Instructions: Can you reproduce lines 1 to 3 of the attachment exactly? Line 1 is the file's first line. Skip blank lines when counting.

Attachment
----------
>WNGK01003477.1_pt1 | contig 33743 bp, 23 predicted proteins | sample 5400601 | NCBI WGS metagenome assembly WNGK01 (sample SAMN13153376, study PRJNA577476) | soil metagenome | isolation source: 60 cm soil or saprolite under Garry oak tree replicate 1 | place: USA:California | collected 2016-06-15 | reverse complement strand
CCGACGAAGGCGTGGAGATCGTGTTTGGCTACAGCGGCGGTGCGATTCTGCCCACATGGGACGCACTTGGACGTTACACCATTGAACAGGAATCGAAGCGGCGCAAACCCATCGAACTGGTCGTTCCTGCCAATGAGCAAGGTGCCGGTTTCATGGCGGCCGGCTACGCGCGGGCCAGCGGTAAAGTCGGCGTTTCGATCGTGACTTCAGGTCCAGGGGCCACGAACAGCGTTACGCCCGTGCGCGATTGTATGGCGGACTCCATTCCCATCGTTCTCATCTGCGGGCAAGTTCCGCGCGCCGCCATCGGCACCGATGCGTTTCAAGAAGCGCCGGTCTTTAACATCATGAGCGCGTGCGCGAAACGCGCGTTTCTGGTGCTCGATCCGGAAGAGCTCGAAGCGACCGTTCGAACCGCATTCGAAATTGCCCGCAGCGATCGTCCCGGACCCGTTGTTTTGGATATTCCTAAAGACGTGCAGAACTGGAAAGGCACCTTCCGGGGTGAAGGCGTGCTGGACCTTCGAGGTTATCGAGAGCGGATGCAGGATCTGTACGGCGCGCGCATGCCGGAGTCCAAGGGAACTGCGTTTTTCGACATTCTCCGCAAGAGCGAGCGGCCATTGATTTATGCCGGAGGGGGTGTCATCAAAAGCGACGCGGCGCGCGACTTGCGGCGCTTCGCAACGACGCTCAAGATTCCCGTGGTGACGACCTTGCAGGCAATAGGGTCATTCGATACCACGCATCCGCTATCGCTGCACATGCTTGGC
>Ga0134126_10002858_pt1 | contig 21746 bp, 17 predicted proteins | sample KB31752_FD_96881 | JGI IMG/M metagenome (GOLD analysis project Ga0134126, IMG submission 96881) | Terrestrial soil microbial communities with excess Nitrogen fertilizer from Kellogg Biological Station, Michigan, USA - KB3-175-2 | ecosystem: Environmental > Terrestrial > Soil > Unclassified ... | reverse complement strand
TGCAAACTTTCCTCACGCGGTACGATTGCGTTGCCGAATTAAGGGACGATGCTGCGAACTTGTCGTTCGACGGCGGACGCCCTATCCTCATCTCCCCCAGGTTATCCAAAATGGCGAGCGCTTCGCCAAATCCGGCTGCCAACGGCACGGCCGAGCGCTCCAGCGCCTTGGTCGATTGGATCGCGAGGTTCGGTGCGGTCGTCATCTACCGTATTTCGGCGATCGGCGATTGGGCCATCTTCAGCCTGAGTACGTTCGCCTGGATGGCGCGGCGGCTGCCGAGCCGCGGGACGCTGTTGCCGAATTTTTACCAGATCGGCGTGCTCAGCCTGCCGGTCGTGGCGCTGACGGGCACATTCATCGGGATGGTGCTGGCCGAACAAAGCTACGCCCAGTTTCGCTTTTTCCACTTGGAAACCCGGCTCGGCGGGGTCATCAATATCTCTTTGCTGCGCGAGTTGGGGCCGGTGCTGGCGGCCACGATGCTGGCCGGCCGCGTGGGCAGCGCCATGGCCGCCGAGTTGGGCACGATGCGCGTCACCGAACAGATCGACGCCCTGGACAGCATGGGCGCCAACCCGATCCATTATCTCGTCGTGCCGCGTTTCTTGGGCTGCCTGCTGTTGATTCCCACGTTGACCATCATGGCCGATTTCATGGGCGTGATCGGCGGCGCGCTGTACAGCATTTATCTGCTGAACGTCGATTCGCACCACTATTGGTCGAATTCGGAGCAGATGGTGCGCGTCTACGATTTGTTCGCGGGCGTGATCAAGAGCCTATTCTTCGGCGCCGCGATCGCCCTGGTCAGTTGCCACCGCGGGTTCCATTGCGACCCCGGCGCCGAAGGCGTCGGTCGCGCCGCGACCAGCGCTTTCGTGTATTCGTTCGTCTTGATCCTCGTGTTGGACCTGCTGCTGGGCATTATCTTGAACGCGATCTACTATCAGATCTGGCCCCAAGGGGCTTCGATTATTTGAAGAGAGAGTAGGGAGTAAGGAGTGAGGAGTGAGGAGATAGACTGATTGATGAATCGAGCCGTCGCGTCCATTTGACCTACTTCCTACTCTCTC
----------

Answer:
>WNGK01003477.1_pt1 | contig 33743 bp, 23 predicted proteins | sample 5400601 | NCBI WGS metagenome assembly WNGK01 (sample SAMN13153376, study PRJNA577476) | soil metagenome | isolation source: 60 cm soil or saprolite under Garry oak tree replicate 1 | place: USA:California | collected 2016-06-15 | reverse complement strand
CCGACGAAGGCGTGGAGATCGTGTTTGGCTACAGCGGCGGTGCGATTCTGCCCACATGGGACGCACTTGGACGTTACACCATTGAACAGGAATCGAAGCGGCGCAAACCCATCGAACTGGTCGTTCCTGCCAATGAGCAAGGTGCCGGTTTCATGGCGGCCGGCTACGCGCGGGCCAGCGGTAAAGTCGGCGTTTCGATCGTGACTTCAGGTCCAGGGGCCACGAACAGCGTTACGCCCGTGCGCGATTGTATGGCGGACTCCATTCCCATCGTTCTCATCTGCGGGCAAGTTCCGCGCGCCGCCATCGGCACCGATGCGTTTCAAGAAGCGCCGGTCTTTAACATCATGAGCGCGTGCGCGAAACGCGCGTTTCTGGTGCTCGATCCGGAAGAGCTCGAAGCGACCGTTCGAACCGCATTCGAAATTGCCCGCAGCGATCGTCCCGGACCCGTTGTTTTGGATATTCCTAAAGACGTGCAGAACTGGAAAGGCACCTTCCGGGGTGAAGGCGTGCTGGACCTTCGAGGTTATCGAGAGCGGATGCAGGATCTGTACGGCGCGCGCATGCCGGAGTCCAAGGGAACTGCGTTTTTCGACATTCTCCGCAAGAGCGAGCGGCCATTGATTTATGCCGGAGGGGGTGTCATCAAAAGCGACGCGGCGCGCGACTTGCGGCGCTTCGCAACGACGCTCAAGATTCCCGTGGTGACGACCTTGCAGGCAATAGGGTCATTCGATACCACGCATCCGCTATCGCTGCACATGCTTGGC
>Ga0134126_10002858_pt1 | contig 21746 bp, 17 predicted proteins | sample KB31752_FD_96881 | JGI IMG/M metagenome (GOLD analysis project Ga0134126, IMG submission 96881) | Terrestrial soil microbial communities with excess Nitrogen fertilizer from Kellogg Biological Station, Michigan, USA - KB3-175-2 | ecosystem: Environmental > Terrestrial > Soil > Unclassified ... | reverse complement strand